What’s In Bloom ?

This page will feature photos of our plants as they come into bloom so you know what to look for when you visit the Garden. The most recent photos will be posted at the top of the page with a little information about the plant.

August

 

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A closeup of another of “Dana’s Daylilies” … this time “Chicago Apache”.

 

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Phlox – one of the many that are starting to bloom all over the Garden … even though they were all pruned in May by the deer!

 

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Crocosmia – a hardy summer bulb that doesn’t have to be lifted each fall.

 

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Meadow flowers of high summer – Purple Coneflowers and Shasta Daisies blooming at the base of the Tower.

 

July

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An unnamed, but spectacular daylily donated from a Horticultural Society Member a few years ago.

 

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Hemerocallis “Children’s Festival” – one of “Dana’s Daylilies” blooming at the base of the Tower.

 

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Filipendula – also known as Queen of the Prairie, looks like cotton candy blooming in the Tower Rock Garden with Shasta Daisies.

 

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Mock orange – an old fashioned, sweetly scented shrub

June

 

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A bearded iris.  With all the flower colours available, sometimes white is just perfect.

 

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This native geranium’s common name, Cranesbill, comes from the shape of its seed head, but this closeup makes the flowers look like funny little aliens.

 

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Preston Lilac “Miss Canada” blooming on the Lilac Walk.

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Solomon’s Seal, one very graceful native plant blooming in the “Green & White Garden”  by the Ranger Cabin.

May

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Native columbine growing in the rocks near the Ranger Cabin.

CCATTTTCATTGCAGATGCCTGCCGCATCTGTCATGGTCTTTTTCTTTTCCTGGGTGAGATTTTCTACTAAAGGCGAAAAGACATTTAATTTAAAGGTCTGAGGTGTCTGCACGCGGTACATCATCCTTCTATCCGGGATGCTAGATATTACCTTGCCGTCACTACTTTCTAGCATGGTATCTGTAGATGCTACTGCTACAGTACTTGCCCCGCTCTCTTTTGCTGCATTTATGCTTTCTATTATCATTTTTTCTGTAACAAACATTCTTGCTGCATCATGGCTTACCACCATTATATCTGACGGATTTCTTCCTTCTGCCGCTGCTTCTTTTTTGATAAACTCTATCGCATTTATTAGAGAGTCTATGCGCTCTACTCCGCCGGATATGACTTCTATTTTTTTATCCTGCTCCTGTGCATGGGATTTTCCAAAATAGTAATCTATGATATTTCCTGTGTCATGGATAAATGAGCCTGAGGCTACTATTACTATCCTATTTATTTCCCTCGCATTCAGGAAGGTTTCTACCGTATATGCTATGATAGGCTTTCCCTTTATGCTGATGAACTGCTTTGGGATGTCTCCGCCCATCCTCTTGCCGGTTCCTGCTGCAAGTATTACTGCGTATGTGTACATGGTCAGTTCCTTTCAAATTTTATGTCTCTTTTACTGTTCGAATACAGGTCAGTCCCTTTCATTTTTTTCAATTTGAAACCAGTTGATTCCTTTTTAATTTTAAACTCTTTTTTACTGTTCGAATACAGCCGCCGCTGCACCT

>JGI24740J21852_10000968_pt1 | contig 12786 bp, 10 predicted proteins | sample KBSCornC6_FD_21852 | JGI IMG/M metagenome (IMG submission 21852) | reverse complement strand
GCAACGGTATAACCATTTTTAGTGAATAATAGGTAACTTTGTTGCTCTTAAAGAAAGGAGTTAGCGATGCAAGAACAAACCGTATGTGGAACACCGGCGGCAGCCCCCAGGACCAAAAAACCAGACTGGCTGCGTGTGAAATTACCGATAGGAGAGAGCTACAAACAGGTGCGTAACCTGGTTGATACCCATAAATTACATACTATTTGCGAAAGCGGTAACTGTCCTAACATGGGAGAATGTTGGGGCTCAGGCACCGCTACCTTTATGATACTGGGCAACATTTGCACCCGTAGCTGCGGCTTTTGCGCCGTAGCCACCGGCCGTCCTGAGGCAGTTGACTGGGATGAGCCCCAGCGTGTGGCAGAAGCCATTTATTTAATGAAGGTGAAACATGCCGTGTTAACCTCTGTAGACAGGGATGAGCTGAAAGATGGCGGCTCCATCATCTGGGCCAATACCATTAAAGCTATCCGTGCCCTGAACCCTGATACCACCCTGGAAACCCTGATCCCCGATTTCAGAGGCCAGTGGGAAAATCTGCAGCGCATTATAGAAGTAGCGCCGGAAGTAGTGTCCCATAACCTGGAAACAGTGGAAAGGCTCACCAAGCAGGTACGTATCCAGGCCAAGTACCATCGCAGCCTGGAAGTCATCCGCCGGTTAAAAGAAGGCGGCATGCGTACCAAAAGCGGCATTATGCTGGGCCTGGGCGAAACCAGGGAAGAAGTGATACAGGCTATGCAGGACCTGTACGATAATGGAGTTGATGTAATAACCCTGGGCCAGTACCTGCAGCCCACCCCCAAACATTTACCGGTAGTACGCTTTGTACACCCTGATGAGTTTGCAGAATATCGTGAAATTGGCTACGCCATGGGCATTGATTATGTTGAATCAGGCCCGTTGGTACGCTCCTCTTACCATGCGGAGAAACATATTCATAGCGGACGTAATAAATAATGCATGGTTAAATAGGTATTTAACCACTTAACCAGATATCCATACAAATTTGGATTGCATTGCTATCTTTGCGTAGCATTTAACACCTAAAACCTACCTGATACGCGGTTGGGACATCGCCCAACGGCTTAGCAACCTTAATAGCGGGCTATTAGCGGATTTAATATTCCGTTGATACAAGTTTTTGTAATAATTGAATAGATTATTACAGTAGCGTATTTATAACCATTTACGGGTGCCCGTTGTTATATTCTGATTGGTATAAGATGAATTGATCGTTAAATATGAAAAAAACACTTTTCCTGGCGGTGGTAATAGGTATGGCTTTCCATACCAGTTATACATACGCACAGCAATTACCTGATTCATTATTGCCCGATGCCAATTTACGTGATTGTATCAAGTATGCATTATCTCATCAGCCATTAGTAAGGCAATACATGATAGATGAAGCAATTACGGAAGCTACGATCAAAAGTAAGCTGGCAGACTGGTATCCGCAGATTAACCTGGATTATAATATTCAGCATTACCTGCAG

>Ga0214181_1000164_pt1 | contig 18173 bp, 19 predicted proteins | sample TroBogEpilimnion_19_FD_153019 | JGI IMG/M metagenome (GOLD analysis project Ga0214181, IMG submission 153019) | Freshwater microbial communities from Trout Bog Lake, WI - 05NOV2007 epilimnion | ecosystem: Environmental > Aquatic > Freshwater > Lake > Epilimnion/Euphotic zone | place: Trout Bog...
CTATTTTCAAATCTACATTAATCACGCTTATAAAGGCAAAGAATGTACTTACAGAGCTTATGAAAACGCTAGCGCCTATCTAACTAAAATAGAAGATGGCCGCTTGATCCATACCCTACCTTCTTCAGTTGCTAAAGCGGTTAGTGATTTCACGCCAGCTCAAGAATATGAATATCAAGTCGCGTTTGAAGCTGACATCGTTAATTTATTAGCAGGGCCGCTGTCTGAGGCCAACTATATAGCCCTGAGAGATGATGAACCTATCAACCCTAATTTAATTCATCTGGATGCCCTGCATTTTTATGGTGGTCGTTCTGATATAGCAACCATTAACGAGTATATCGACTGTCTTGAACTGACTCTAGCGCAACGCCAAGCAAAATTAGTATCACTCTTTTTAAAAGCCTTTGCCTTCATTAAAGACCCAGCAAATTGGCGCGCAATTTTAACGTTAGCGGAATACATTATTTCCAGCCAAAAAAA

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Flowering quince – it’s not as big as it looks in this photo and is close to the top of the rock garden between the Pond and Ranger Cabin.

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A little red crabapple tree at the north end of the Ranger Cabin.

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A tulip we didn’t plant!  There are a few others scattered about the Garden.  Maybe transplanted from gardens on George Street by squirrels?

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A tiny iris in the rock garden.

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Early blooming elderberry- a native shrub that occurs naturally in a few location in the Garden providing an early nectar source for bees and berries for the birds later in the season. The unopen red buds are as pretty as the flowers.

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Elderberry in full bloom.

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One of the new lilacs added to our collection.  The early bloomers are adding a beautiful scent to the Garden.  The later blooming varieties will extend our Lilac season well into June.

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This is a Korean Dwarf Lilac.  Not too big and very tough, so it is planted in the Tower Rock Garden

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Forthergilla blooming near the Pond.  This member of the Witch Hazel Family is a native plant with odd looking blooms and awesome fall colour.

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Tiarella (foamflower) is a native plant whose leaves resemble Heuchera (coral bells) but has a much different flower.

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Daffodils- the deer won’t eat them (2015-05-09)

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Bergenia cordifolia- also known as Pigsqueak, its huge leaves persist through winter (2015-05-09)

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Star Magnolia – our earliest flowering tree – the flowers of this variety have a pink hue
(2015-05-09)

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Pulmonaria- named because it’s spotted leaves resemble lung tissue, it was used to treat respiratory ailments
(2015-05-09)

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Primrose- the poor man’s rose – we have all the colours! See below. (2015-05-09)

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Bleeding Heart- blooming way ahead of schedule in the Tower Rock Garden. (2015-05-09)

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Periwinkle- this ground cover may be evergreen and have a pretty blue flower but it is an alien invasive which has taken over the forest floor, obliterating any native spring ephemeral flowers that might have been there. (2015-05-09)

 

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2 Comments

  1. Photo of the Day – 2015-05-18 | Parry Sights - Views of Parry Sound and Around
  2. Photo of the Day – 2015-05-20 | Parry Sights - Views of Parry Sound and Around

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